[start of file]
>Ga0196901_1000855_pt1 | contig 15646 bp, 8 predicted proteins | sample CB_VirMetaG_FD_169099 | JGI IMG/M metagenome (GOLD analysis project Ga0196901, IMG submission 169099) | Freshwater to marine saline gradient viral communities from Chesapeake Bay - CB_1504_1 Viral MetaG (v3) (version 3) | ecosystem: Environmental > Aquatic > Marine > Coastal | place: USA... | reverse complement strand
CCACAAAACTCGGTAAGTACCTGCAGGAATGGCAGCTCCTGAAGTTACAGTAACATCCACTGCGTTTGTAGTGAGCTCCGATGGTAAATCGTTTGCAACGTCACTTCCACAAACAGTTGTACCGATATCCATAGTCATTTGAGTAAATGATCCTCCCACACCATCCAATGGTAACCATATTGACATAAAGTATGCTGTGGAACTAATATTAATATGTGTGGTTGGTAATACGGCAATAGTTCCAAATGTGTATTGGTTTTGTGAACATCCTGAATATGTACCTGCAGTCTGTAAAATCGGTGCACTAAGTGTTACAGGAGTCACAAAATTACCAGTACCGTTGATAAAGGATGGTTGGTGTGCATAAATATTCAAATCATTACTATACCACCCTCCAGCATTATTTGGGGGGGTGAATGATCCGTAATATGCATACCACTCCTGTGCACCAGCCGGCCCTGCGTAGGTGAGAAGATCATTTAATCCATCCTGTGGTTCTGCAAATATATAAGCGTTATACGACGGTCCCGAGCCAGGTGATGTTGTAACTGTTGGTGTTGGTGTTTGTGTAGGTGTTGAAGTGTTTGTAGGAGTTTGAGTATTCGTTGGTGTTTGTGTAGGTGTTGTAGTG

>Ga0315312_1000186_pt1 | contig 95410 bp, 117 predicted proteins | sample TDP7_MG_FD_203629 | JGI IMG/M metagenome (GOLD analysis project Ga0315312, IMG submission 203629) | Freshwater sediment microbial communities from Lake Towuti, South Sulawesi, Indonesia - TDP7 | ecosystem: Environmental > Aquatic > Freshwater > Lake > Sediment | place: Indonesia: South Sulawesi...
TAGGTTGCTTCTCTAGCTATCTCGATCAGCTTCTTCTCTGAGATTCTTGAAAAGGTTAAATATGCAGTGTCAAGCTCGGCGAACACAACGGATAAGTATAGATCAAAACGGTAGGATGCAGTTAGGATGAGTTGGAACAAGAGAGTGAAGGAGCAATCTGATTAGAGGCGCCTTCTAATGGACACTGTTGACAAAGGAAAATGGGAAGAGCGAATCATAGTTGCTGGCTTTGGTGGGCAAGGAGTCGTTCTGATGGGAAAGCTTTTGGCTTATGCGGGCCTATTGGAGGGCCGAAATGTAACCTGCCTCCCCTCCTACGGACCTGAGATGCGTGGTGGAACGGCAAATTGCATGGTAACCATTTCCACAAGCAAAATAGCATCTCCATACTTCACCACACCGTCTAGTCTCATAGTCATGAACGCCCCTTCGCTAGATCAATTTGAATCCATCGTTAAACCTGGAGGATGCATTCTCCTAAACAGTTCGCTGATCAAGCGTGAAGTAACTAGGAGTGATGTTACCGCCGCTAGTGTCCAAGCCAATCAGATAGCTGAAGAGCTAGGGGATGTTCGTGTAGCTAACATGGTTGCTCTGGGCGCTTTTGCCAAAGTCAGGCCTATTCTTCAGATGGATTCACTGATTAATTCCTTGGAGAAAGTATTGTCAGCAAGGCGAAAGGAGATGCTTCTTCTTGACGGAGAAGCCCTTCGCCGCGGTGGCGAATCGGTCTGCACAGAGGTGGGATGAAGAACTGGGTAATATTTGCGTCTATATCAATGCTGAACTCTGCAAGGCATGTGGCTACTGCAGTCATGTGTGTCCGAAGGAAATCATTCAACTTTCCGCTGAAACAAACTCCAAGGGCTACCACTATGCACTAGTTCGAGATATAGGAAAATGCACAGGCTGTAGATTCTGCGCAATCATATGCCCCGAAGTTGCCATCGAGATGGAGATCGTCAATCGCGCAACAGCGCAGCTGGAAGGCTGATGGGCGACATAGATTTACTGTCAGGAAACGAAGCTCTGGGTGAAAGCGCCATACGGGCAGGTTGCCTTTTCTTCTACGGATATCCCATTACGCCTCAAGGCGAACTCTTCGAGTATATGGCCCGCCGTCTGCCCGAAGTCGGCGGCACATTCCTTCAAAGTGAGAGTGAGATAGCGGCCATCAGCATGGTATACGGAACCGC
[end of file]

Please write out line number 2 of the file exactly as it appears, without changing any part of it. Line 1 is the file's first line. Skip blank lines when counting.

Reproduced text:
CCACAAAACTCGGTAAGTACCTGCAGGAATGGCAGCTCCTGAAGTTACAGTAACATCCACTGCGTTTGTAGTGAGCTCCGATGGTAAATCGTTTGCAACGTCACTTCCACAAACAGTTGTACCGATATCCATAGTCATTTGAGTAAATGATCCTCCCACACCATCCAATGGTAACCATATTGACATAAAGTATGCTGTGGAACTAATATTAATATGTGTGGTTGGTAATACGGCAATAGTTCCAAATGTGTATTGGTTTTGTGAACATCCTGAATATGTACCTGCAGTCTGTAAAATCGGTGCACTAAGTGTTACAGGAGTCACAAAATTACCAGTACCGTTGATAAAGGATGGTTGGTGTGCATAAATATTCAAATCATTACTATACCACCCTCCAGCATTATTTGGGGGGGTGAATGATCCGTAATATGCATACCACTCCTGTGCACCAGCCGGCCCTGCGTAGGTGAGAAGATCATTTAATCCATCCTGTGGTTCTGCAAATATATAAGCGTTATACGACGGTCCCGAGCCAGGTGATGTTGTAACTGTTGGTGTTGGTGTTTGTGTAGGTGTTGAAGTGTTTGTAGGAGTTTGAGTATTCGTTGGTGTTTGTGTAGGTGTTGTAGTG